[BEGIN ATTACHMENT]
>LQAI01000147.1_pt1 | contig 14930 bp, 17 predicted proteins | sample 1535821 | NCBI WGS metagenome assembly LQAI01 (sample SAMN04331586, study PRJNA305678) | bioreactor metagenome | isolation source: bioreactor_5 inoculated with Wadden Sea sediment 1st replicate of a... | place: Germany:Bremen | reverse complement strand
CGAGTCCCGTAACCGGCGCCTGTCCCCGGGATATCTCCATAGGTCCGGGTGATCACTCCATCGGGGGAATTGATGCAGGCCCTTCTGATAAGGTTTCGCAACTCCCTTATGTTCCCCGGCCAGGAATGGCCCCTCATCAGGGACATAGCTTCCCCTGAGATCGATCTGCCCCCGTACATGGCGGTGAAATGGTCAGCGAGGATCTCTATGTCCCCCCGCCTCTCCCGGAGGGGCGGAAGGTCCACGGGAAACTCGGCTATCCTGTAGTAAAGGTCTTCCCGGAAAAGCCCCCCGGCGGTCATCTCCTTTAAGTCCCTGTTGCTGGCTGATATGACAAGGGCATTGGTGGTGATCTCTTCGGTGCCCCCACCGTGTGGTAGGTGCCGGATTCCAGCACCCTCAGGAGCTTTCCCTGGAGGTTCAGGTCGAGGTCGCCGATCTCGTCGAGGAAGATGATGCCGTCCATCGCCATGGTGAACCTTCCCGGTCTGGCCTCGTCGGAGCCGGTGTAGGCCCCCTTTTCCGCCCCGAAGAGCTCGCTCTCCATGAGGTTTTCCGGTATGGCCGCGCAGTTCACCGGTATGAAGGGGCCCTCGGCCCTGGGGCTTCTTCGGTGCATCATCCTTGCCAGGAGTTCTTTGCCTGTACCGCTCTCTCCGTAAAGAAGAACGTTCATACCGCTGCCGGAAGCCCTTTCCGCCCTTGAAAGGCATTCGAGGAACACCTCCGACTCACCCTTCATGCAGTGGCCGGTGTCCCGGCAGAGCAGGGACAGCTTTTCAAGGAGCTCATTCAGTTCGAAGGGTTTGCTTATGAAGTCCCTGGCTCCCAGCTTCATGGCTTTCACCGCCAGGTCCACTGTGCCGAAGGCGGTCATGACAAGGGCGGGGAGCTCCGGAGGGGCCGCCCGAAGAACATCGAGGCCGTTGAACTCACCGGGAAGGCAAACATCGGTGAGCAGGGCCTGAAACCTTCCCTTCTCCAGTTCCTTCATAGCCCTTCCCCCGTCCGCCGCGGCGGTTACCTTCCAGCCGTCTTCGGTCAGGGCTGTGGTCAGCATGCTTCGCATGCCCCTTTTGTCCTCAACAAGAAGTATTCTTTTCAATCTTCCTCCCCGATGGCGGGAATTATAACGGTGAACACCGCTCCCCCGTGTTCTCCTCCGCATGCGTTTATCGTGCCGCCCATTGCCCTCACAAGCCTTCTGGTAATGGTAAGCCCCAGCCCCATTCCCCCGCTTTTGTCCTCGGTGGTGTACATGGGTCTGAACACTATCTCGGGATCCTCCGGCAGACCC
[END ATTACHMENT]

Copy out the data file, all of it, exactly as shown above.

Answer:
>LQAI01000147.1_pt1 | contig 14930 bp, 17 predicted proteins | sample 1535821 | NCBI WGS metagenome assembly LQAI01 (sample SAMN04331586, study PRJNA305678) | bioreactor metagenome | isolation source: bioreactor_5 inoculated with Wadden Sea sediment 1st replicate of a... | place: Germany:Bremen | reverse complement strand
CGAGTCCCGTAACCGGCGCCTGTCCCCGGGATATCTCCATAGGTCCGGGTGATCACTCCATCGGGGGAATTGATGCAGGCCCTTCTGATAAGGTTTCGCAACTCCCTTATGTTCCCCGGCCAGGAATGGCCCCTCATCAGGGACATAGCTTCCCCTGAGATCGATCTGCCCCCGTACATGGCGGTGAAATGGTCAGCGAGGATCTCTATGTCCCCCCGCCTCTCCCGGAGGGGCGGAAGGTCCACGGGAAACTCGGCTATCCTGTAGTAAAGGTCTTCCCGGAAAAGCCCCCCGGCGGTCATCTCCTTTAAGTCCCTGTTGCTGGCTGATATGACAAGGGCATTGGTGGTGATCTCTTCGGTGCCCCCACCGTGTGGTAGGTGCCGGATTCCAGCACCCTCAGGAGCTTTCCCTGGAGGTTCAGGTCGAGGTCGCCGATCTCGTCGAGGAAGATGATGCCGTCCATCGCCATGGTGAACCTTCCCGGTCTGGCCTCGTCGGAGCCGGTGTAGGCCCCCTTTTCCGCCCCGAAGAGCTCGCTCTCCATGAGGTTTTCCGGTATGGCCGCGCAGTTCACCGGTATGAAGGGGCCCTCGGCCCTGGGGCTTCTTCGGTGCATCATCCTTGCCAGGAGTTCTTTGCCTGTACCGCTCTCTCCGTAAAGAAGAACGTTCATACCGCTGCCGGAAGCCCTTTCCGCCCTTGAAAGGCATTCGAGGAACACCTCCGACTCACCCTTCATGCAGTGGCCGGTGTCCCGGCAGAGCAGGGACAGCTTTTCAAGGAGCTCATTCAGTTCGAAGGGTTTGCTTATGAAGTCCCTGGCTCCCAGCTTCATGGCTTTCACCGCCAGGTCCACTGTGCCGAAGGCGGTCATGACAAGGGCGGGGAGCTCCGGAGGGGCCGCCCGAAGAACATCGAGGCCGTTGAACTCACCGGGAAGGCAAACATCGGTGAGCAGGGCCTGAAACCTTCCCTTCTCCAGTTCCTTCATAGCCCTTCCCCCGTCCGCCGCGGCGGTTACCTTCCAGCCGTCTTCGGTCAGGGCTGTGGTCAGCATGCTTCGCATGCCCCTTTTGTCCTCAACAAGAAGTATTCTTTTCAATCTTCCTCCCCGATGGCGGGAATTATAACGGTGAACACCGCTCCCCCGTGTTCTCCTCCGCATGCGTTTATCGTGCCGCCCATTGCCCTCACAAGCCTTCTGGTAATGGTAAGCCCCAGCCCCATTCCCCCGCTTTTGTCCTCGGTGGTGTACATGGGTCTGAACACTATCTCGGGATCCTCCGGCAGACCC